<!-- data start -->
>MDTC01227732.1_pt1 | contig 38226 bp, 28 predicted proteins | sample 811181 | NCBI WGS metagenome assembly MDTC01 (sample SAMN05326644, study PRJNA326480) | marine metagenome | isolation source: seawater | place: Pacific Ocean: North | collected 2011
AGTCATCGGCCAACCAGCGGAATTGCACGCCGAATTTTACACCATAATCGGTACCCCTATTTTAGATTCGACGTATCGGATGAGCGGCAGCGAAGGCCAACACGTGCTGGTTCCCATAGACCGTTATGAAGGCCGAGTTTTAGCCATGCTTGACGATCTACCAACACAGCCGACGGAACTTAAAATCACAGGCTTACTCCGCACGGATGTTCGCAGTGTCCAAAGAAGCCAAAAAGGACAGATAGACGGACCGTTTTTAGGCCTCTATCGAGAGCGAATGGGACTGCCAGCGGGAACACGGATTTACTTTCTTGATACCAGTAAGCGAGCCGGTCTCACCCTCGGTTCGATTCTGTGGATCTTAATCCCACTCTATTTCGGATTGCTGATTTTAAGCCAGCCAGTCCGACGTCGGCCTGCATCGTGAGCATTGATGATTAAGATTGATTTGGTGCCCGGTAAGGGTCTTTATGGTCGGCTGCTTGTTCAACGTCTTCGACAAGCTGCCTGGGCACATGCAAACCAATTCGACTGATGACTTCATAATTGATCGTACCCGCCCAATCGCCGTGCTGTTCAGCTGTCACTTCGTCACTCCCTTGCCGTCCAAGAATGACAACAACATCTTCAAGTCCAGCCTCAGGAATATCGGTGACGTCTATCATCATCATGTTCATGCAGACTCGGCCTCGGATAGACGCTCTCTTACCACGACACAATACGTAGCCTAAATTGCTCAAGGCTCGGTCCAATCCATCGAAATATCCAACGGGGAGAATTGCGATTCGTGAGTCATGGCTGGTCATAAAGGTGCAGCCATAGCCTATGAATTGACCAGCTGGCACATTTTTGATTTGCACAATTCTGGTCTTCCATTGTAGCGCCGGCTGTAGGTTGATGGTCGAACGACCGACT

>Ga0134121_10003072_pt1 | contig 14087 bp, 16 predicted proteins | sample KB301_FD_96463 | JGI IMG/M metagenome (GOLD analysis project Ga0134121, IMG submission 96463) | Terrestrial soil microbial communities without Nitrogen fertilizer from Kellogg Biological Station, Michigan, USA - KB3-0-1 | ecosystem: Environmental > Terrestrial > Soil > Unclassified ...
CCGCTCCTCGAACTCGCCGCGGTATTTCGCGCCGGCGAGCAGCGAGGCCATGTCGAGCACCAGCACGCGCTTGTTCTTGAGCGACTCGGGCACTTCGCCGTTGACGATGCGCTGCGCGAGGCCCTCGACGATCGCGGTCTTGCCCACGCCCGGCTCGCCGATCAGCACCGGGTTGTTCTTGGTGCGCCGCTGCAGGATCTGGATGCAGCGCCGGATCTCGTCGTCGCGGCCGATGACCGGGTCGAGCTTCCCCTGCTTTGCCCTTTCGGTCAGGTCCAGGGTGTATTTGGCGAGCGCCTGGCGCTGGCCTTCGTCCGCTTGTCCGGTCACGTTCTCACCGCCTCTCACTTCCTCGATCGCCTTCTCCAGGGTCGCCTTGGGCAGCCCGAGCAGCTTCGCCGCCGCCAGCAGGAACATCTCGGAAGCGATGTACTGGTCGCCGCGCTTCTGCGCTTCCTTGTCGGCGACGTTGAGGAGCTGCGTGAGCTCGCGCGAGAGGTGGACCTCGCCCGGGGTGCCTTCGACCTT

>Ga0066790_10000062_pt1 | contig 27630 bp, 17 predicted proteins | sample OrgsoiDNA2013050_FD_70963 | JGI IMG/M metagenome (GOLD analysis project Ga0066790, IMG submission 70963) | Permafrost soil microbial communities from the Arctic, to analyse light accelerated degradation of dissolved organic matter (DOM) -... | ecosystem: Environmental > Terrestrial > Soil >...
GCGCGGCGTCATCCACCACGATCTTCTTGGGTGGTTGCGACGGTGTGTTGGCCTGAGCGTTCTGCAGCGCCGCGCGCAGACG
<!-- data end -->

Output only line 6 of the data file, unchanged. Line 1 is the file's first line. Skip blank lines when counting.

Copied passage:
GCGCGGCGTCATCCACCACGATCTTCTTGGGTGGTTGCGACGGTGTGTTGGCCTGAGCGTTCTGCAGCGCCGCGCGCAGACG